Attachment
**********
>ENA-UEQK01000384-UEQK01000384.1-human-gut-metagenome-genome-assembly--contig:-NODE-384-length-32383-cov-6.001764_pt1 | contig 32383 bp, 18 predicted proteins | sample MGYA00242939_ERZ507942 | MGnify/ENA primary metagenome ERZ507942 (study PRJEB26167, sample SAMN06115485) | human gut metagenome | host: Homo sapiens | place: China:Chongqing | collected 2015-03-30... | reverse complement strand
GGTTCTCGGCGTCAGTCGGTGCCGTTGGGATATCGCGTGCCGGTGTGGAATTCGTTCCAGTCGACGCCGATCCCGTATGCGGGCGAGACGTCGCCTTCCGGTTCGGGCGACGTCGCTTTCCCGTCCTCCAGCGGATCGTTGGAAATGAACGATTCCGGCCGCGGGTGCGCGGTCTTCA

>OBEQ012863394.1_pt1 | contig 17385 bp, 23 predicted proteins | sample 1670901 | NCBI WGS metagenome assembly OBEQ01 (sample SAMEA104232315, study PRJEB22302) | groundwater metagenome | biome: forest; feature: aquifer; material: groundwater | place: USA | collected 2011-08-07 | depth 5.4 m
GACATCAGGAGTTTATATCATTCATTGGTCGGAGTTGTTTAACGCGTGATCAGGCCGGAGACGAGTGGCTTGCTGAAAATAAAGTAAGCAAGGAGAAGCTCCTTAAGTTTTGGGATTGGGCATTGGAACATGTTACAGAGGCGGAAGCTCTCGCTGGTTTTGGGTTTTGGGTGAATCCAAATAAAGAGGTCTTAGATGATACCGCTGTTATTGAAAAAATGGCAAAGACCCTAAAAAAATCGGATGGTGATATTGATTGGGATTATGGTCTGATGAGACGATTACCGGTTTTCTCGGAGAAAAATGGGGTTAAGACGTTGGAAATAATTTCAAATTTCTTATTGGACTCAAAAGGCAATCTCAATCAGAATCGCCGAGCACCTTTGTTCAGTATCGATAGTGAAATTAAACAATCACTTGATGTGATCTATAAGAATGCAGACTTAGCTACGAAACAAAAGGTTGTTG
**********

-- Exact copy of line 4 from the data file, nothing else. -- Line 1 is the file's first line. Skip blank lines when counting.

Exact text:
GACATCAGGAGTTTATATCATTCATTGGTCGGAGTTGTTTAACGCGTGATCAGGCCGGAGACGAGTGGCTTGCTGAAAATAAAGTAAGCAAGGAGAAGCTCCTTAAGTTTTGGGATTGGGCATTGGAACATGTTACAGAGGCGGAAGCTCTCGCTGGTTTTGGGTTTTGGGTGAATCCAAATAAAGAGGTCTTAGATGATACCGCTGTTATTGAAAAAATGGCAAAGACCCTAAAAAAATCGGATGGTGATATTGATTGGGATTATGGTCTGATGAGACGATTACCGGTTTTCTCGGAGAAAAATGGGGTTAAGACGTTGGAAATAATTTCAAATTTCTTATTGGACTCAAAAGGCAATCTCAATCAGAATCGCCGAGCACCTTTGTTCAGTATCGATAGTGAAATTAAACAATCACTTGATGTGATCTATAAGAATGCAGACTTAGCTACGAAACAAAAGGTTGTTG